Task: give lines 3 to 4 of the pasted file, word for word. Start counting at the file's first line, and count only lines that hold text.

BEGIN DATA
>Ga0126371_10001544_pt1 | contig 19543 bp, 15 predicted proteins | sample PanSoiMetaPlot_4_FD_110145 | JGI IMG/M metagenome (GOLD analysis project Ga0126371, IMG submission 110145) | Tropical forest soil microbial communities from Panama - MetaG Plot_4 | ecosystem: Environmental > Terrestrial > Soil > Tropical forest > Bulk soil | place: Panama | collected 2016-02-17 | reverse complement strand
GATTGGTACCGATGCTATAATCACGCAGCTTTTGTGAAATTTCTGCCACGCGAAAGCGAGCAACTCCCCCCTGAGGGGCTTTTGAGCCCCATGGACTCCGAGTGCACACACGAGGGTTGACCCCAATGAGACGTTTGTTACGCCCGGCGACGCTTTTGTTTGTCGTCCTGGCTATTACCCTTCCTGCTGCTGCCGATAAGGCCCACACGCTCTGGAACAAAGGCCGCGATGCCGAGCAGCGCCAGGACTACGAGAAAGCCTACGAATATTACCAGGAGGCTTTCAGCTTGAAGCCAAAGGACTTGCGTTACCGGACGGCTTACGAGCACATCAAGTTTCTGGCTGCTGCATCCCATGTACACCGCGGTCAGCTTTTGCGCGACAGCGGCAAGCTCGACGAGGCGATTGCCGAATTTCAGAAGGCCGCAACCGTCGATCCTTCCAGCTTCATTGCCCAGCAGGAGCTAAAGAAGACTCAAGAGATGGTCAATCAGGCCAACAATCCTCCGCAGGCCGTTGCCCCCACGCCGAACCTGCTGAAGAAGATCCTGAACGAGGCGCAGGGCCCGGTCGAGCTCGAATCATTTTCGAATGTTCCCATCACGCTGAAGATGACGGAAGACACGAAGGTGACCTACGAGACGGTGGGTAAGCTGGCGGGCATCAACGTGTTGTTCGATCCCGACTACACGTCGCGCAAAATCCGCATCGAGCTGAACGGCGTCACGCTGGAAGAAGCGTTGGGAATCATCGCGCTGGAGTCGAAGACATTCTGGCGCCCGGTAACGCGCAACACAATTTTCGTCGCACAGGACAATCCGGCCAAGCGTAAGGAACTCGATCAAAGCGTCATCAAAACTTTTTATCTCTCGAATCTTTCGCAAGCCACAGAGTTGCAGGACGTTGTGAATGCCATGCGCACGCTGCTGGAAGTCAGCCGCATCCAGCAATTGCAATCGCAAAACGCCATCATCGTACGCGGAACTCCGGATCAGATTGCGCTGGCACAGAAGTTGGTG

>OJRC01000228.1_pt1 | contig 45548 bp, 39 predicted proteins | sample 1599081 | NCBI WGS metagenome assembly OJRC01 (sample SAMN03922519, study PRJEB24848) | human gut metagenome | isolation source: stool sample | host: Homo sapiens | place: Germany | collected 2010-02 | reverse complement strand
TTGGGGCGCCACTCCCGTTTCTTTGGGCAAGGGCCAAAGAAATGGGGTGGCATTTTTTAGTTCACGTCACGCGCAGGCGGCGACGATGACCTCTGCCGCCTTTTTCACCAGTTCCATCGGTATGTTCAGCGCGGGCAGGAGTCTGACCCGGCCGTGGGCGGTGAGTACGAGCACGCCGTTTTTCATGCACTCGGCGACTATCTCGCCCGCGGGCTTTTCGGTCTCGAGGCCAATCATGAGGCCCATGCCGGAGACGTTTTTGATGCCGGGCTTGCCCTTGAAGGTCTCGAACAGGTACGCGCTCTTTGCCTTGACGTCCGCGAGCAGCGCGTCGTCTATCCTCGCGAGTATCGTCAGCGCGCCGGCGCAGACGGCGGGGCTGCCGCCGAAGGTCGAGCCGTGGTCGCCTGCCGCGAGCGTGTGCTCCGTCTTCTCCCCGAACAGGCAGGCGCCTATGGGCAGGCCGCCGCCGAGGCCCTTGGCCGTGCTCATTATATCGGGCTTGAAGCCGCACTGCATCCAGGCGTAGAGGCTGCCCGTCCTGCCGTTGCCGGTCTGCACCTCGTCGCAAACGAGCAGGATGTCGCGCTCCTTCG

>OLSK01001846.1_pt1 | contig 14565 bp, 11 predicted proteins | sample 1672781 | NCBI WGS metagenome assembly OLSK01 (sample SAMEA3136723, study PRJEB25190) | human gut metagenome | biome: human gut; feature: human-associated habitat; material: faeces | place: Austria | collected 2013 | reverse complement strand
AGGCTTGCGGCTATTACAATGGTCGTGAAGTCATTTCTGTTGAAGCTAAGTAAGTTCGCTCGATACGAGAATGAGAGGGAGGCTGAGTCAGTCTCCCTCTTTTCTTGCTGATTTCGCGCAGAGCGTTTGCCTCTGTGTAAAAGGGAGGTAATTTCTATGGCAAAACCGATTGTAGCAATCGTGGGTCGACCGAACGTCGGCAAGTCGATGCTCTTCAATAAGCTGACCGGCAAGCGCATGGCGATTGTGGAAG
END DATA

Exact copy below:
>OJRC01000228.1_pt1 | contig 45548 bp, 39 predicted proteins | sample 1599081 | NCBI WGS metagenome assembly OJRC01 (sample SAMN03922519, study PRJEB24848) | human gut metagenome | isolation source: stool sample | host: Homo sapiens | place: Germany | collected 2010-02 | reverse complement strand
TTGGGGCGCCACTCCCGTTTCTTTGGGCAAGGGCCAAAGAAATGGGGTGGCATTTTTTAGTTCACGTCACGCGCAGGCGGCGACGATGACCTCTGCCGCCTTTTTCACCAGTTCCATCGGTATGTTCAGCGCGGGCAGGAGTCTGACCCGGCCGTGGGCGGTGAGTACGAGCACGCCGTTTTTCATGCACTCGGCGACTATCTCGCCCGCGGGCTTTTCGGTCTCGAGGCCAATCATGAGGCCCATGCCGGAGACGTTTTTGATGCCGGGCTTGCCCTTGAAGGTCTCGAACAGGTACGCGCTCTTTGCCTTGACGTCCGCGAGCAGCGCGTCGTCTATCCTCGCGAGTATCGTCAGCGCGCCGGCGCAGACGGCGGGGCTGCCGCCGAAGGTCGAGCCGTGGTCGCCTGCCGCGAGCGTGTGCTCCGTCTTCTCCCCGAACAGGCAGGCGCCTATGGGCAGGCCGCCGCCGAGGCCCTTGGCCGTGCTCATTATATCGGGCTTGAAGCCGCACTGCATCCAGGCGTAGAGGCTGCCCGTCCTGCCGTTGCCGGTCTGCACCTCGTCGCAAACGAGCAGGATGTCGCGCTCCTTCG